Beautiful Crocuses in March: Photos and Facts

I love the beautiful splash of colour that crocuses create in early spring. It’s wonderful to see such pretty flowers before most of the other plants in my part of the world have blossomed. The crocuses are a sign that the beginning of spring has arrived and that the pace of nature’s wakening is about to quicken. 

I don’t have any crocuses in my garden at the moment, but I’m able to enjoy the sight of the flowers with little effort. They grow beside a trail very close to my home. Many of the flowers there are likely garden escapees, although I suspect that some of them may have been deliberately planted. They bloom every March and are spreading.

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Some crocuses have rich colours.

Common or English daisies are beginning to bloom where I live and are a pleasant sight. The more vibrant colour of the crocuses is very much appreciated after I’ve been surrounded by the relatively drab plants of winter, though. The flowers close on dull days, but on sunny ones they open and reveal their beautiful colours and attractive stripes.

Crocus flowers close when the outer surface of their petals grows relatively rapidly, causing the petals to bow outwards. They open when the inner surface grows rapidly, causing the petals to bow inwards. There are several theories about why they need to do this. One is that protecting the pollen on dark days stops it from becoming wet and heavy when it rains. The heavier pollen might be harder for insects to transport. Pollen must be transported from one flower to another in order for reproduction to occur and seeds to be produced. Crocuses are pollinated by bees, beetles, and moths.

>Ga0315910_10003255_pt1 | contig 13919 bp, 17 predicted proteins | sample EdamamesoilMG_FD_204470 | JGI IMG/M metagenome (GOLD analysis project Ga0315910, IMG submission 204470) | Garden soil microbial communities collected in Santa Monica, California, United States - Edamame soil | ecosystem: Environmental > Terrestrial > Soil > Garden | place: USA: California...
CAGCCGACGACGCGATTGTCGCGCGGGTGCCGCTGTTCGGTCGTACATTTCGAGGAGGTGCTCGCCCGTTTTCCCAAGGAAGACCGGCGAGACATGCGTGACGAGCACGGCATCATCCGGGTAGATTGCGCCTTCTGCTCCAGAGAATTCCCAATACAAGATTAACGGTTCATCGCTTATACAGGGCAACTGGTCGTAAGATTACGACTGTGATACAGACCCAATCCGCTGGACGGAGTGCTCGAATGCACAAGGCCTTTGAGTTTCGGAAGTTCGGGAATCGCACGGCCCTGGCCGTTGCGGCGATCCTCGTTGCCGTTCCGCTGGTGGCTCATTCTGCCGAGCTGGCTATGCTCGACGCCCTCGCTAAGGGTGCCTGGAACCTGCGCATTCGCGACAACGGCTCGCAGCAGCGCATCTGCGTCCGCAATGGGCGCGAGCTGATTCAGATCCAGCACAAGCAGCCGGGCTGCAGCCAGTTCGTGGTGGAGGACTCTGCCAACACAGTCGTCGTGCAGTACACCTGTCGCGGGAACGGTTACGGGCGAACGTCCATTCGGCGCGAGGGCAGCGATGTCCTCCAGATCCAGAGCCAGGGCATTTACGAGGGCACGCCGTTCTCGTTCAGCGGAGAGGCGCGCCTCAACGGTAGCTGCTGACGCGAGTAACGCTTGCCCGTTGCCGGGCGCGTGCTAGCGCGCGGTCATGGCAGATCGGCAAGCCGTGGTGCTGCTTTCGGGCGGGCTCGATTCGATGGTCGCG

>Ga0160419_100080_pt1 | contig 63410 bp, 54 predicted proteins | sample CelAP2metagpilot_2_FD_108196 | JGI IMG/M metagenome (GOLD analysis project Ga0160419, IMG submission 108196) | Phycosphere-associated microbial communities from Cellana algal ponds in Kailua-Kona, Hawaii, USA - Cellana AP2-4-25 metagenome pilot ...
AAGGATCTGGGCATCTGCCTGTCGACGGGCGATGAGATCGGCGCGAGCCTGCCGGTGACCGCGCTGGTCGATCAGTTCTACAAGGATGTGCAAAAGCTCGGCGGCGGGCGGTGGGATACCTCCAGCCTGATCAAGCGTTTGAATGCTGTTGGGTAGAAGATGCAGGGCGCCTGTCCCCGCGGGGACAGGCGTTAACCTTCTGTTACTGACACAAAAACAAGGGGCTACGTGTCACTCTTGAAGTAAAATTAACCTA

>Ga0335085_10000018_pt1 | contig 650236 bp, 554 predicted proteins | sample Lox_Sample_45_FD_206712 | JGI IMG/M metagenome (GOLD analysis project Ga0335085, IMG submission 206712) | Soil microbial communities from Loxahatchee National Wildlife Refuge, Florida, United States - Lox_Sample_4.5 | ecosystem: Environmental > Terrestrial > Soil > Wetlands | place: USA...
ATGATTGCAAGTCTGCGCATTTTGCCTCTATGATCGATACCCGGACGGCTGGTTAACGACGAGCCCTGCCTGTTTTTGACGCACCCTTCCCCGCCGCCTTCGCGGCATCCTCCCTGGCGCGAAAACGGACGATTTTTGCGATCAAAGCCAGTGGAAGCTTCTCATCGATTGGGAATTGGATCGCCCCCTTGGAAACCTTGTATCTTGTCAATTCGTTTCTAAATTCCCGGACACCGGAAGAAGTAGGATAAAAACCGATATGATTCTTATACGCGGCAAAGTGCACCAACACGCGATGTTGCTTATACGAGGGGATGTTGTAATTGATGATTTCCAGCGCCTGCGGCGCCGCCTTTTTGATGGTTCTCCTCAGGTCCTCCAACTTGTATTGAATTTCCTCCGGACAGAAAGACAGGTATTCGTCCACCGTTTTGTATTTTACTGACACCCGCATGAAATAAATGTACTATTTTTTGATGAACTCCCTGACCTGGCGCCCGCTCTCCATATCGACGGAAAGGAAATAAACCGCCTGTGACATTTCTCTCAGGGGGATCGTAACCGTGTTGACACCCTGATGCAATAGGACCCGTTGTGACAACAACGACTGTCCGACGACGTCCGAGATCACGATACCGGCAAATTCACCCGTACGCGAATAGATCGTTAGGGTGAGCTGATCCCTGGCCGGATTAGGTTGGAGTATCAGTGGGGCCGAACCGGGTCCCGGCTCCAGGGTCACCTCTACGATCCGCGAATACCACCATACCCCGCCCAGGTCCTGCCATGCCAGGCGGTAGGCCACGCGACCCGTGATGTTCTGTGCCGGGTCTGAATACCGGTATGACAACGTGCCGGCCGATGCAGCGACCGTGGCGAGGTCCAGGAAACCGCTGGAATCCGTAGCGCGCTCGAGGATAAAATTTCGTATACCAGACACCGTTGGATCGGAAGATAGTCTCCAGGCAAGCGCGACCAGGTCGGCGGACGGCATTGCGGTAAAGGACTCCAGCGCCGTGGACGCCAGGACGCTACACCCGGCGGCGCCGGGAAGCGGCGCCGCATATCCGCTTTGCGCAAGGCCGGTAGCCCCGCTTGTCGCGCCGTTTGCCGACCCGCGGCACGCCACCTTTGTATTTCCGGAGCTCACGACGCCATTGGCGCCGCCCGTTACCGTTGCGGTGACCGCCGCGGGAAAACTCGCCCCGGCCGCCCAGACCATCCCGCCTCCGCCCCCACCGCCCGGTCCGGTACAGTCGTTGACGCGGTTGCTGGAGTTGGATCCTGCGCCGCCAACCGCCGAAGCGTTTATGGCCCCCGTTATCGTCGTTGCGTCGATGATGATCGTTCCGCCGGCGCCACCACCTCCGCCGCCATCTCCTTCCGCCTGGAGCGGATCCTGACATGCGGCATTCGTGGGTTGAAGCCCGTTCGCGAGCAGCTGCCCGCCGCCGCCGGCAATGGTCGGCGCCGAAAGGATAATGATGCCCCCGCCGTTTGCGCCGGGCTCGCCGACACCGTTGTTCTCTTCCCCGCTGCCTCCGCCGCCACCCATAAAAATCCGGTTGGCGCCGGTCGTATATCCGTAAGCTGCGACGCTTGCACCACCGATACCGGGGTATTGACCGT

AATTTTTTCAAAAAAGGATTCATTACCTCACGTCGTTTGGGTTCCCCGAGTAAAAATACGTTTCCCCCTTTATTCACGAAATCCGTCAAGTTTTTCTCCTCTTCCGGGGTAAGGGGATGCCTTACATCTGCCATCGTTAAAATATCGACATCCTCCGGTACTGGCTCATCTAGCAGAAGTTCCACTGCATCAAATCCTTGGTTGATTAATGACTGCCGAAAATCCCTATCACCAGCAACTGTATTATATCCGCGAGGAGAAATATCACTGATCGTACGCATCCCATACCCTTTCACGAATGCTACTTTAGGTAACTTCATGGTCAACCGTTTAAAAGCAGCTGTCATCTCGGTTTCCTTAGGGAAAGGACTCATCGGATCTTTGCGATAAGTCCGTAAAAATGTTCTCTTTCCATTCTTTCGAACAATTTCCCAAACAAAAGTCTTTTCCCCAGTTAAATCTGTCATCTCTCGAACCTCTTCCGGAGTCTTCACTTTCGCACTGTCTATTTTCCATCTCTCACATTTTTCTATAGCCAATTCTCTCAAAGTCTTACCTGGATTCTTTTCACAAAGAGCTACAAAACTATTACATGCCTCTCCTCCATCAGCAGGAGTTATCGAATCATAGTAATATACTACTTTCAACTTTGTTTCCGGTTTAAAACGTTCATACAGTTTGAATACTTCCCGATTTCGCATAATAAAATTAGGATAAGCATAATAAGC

Many crocuses don’t smell fragrant (as least to humans), but another theory may explain why some flowers close in the dark or in dull light. This theory says that the action preserves odoriferous molecules that attract insects. The action saves the molecules for the time when most insects are around and prevents the plant from having to make them again.

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The different colours and patterns of crocus flowers are attractive.

Crocus plants belong to the genus Crocus, which is part of the iris family,  or the Iridaceae. The genus contains multiple species that flower at various times of the year. Crocuses are native to Europe and Asia. They have been introduced to many places around the world, including North America. 

The plants are perennials that grow from an underground corm. A corm is a storage organ. A bulb contains layers of tissue, but a corm appears to have a solid interior. One end of the crocus corm is rounded and the other is pointed. The corms are planted in the fall about three to four inches deep and two to four inches apart, generally with the pointed end up. They require well-drained soil. 

If the flowers grow in a grassy area, the grass shouldn’t be mowed until the leaves have died. The leaves carry out photosynthesis and create food that is stored in the corm.

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I love the colour contrast between crocus flowers and the leaf litter.